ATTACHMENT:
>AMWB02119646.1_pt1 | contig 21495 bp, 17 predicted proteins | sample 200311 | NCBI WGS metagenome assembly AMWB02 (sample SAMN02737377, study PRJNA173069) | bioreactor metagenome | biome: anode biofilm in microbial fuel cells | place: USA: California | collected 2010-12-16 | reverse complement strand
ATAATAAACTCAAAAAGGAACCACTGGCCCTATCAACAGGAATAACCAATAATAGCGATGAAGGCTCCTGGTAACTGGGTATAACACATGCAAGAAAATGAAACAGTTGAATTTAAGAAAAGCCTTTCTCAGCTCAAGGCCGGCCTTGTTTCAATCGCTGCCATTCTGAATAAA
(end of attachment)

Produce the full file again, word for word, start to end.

>AMWB02119646.1_pt1 | contig 21495 bp, 17 predicted proteins | sample 200311 | NCBI WGS metagenome assembly AMWB02 (sample SAMN02737377, study PRJNA173069) | bioreactor metagenome | biome: anode biofilm in microbial fuel cells | place: USA: California | collected 2010-12-16 | reverse complement strand
ATAATAAACTCAAAAAGGAACCACTGGCCCTATCAACAGGAATAACCAATAATAGCGATGAAGGCTCCTGGTAACTGGGTATAACACATGCAAGAAAATGAAACAGTTGAATTTAAGAAAAGCCTTTCTCAGCTCAAGGCCGGCCTTGTTTCAATCGCTGCCATTCTGAATAAA